Clearly it goes without saying that the Museum shouldn't have needed to highlight the contribution of women in a special exhibition. They should have been doing so from the moment they were founded. Some of those artists had found their way to the Museum's walls. But how many didn't? How many were shunted aside?

Take a moment. Imagine how much different the entire history of modern art would be if the woman whose work helped spur an entire art movement had been recognized as its matriarch, rather than a footnote. This matters so damned much, and we should be examining it from every angle. Asking ourselves WHY? We should be shining a strong spotlight on why the art world marginalized women and their work for so long, and make sure it's not still happening today. We should be examining the preconceptions and assumptions about this genre, and how that speaks to the way we consider women in our society. As creators. Thinkers. Subversives. As artists and as contributors.

Who was Baroness Elsa von Freytag-Loringhoven? With a single act, she scandalized people and pioneered an entire movement that shook the art world to its core and helped parallel the growth and evolution of Western society. The feminist movement. The anti-war movement. And more.

She should be remembered for it. Recognized for it. The injustice done to her by marginalizing her legacy needs to stop.
posted by zarq at 9:36 AM on July 3 [17 favorites]


Why did Elsa von Freytag-Loringhoven never claim Fountain as her work? She never had the chance. While she lived the urinal was thrown out, became lost and quickly forgotten. She died in 1927, eight years before Bréton attributed Fountain to Duchamp for the first time.

I'd never quite understood the timeline of this. It's quite helpful to know.


Indeed, she died, alone and destitute, in Paris, after attempting to make ends meet in Berlin.

To attribute Fountain to a woman and not a man has obvious, far-reaching consequences: the history of modern art has to be rewritten. [...] It sheds light on the place and role of the female artist in the world of modern art.

It so happens that, beyond her artwork, her poetry has meantime earned her a place among the literary anti-canon.
posted by progosk at 9:56 AM on July 3 [6 favorites]


I learned about this already from reading John Higgs' book "Stranger than we can imagine: an alternative history of the 20th Century" [link is to a Globe & Mail review]. The relevant chapter has a lot more on Baroness Elsa's life and art (she was amazing).
posted by heatherlogan at 10:13 AM on July 3 [1 favorite]


There's also scholarship tying 'Fountain' to a different woman artist, Louise Norton.
posted by kickingtheground at 10:30 AM on July 3 [1 favorite]


Off to replace the book about Baroness Elsa that I lost three moves ago!
Citation? Other reading recs?
posted by sophrontic at 10:46 AM on July 3


I just read about this yesterday! My mind was absolutely blown. I'm so glad this popped up here with more context, and I can't wait to learn more about her!
posted by treepour at 10:57 AM on July 3


Not as egregious as outright theft, but here is some scholarship regarding male-female collaborative work that pop culture credits, usually, to a Solitary Genius Man:

Mothering the Mind [writers]

Creative Collaboration [artists, thinkers]

Creative Couples In The Sciences

Parallel Lives: Five Victorian Marriages [writers]
posted by cybercoitus interruptus at 11:09 AM on July 3 [3 favorites]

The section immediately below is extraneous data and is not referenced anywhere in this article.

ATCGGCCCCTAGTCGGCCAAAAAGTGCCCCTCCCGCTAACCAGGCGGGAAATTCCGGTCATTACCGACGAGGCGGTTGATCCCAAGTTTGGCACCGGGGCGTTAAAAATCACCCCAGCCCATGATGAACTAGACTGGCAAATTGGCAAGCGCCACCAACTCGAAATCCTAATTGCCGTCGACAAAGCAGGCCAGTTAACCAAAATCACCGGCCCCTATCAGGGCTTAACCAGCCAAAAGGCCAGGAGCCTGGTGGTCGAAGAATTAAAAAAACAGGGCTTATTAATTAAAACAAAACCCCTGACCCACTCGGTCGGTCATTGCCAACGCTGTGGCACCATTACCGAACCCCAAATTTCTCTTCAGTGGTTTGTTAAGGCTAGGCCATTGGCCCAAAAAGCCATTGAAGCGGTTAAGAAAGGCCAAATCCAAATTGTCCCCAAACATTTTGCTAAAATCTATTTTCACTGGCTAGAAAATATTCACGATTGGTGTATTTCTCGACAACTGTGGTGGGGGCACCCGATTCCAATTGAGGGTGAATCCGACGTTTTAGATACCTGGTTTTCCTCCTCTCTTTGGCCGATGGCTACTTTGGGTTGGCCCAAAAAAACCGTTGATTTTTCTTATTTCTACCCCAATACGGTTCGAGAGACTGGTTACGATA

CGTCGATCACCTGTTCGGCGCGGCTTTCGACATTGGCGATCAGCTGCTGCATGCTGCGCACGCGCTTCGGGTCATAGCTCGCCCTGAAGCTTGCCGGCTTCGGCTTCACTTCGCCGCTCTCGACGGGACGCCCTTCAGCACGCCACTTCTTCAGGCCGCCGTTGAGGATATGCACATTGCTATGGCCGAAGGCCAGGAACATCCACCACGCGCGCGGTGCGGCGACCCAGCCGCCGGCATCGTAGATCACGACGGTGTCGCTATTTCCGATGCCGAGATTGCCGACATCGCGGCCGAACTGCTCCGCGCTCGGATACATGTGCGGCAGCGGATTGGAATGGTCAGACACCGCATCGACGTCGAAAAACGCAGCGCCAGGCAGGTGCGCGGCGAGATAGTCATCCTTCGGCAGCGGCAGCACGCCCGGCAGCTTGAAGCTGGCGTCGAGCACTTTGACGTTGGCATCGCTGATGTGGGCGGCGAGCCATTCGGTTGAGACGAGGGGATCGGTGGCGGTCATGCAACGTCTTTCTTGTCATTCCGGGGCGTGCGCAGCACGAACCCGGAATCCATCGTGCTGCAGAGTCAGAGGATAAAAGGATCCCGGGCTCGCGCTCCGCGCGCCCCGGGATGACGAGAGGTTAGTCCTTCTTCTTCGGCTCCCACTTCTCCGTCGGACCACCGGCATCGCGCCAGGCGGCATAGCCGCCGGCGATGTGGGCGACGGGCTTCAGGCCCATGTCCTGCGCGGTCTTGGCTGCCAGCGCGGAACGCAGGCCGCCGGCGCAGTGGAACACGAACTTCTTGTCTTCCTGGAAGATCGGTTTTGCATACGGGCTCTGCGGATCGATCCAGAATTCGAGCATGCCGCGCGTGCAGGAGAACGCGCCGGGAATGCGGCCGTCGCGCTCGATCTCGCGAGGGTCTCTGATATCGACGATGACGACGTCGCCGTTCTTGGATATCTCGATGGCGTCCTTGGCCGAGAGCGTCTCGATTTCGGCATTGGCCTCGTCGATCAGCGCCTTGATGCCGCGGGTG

There's also scholarship tying 'Fountain' to a different woman artist, Louise Norton.

That scholarship seems tenuous, at best (and I think that wikipedia link is a different painter of the same name, actually).
posted by progosk at 11:11 AM on July 3 [1 favorite]


This is pretty mind-blowing stuff. Reminds me of Rhonda Roland Shearer's detailed argument that many of Duchamp's readymade objects are not what they appear.
posted by hyperizer at 11:21 AM on July 3 [1 favorite]


Books:

Freytag-Loringhoven, Elsa von - Body Sweat: The Uncensored Writings of Elsa von Freytag-Loringhoven

Gammel, Irene - Baroness Elsa: Gender, Dada, and Everyday Modernity
posted by njohnson23 at 12:50 PM on July 3 [3 favorites]


That scholarship seems tenuous, at best (and I think that wikipedia link is a different painter of the same name, actually).
Thanks for that link - a great read, and very convincing that Duchamp is indeed the creator.
posted by kickingtheground at 1:56 PM on July 3


Thanks for that link - a great read, and very convincing that Duchamp is indeed the creator.

Interesting that that's your take-away - admittedly, philosopher, cognitive scientist, and aesthetician Prinz does his utmost to uphold the conventional attribution and discredit art historians Gammel, Thompson and Spalding.
posted by progosk at 3:38 PM on July 3 [1 favorite]


Asking ourselves WHY?

She was a woman and our culture hates women. That's literally everything right there. I am not even a tiny bit shocked. Sigh.
posted by jenfullmoon at 5:50 PM on July 3 [2 favorites]


I am a Duchamp fan. I think he would be delighted that this has finally been revealed. Regardless, I am delighted.
posted by evilDoug at 6:57 PM on July 3 [1 favorite]


Duchamp played a very subtle hand, stating "the readymade chooses you"...
posted by progosk at 1:53 AM on July 4 [1 favorite]


In the article it says "to a German eye "R. Mutt" suggests armut, meaning poverty or, in the context of the exhibition, intellectual poverty". I'm not sure that's true - a German would surely pronounce "R" more to rhyme with "air", so "R. Mutt" would be pronounced "Ermut", which isn't a word. But "ermutigen" (to encourage), is. FWIW. Probably nothing at all.
posted by Grangousier at 2:49 AM on July 4 [1 favorite]


To this German eye, the main wordplay that comes to mind is Mutt R. = Mutter (mother); Armut... is stretching things a bit.
posted by progosk at 7:53 AM on July 4 [2 favorites]


This German eye read R. Mutt, knowing it is an artists name, as "Armut", poverty. But the shere possibility to read it in different ways really makes it a rather good pseudonym for an artist, imho ;)
posted by SAnderka at 8:10 AM on July 4 [2 favorites]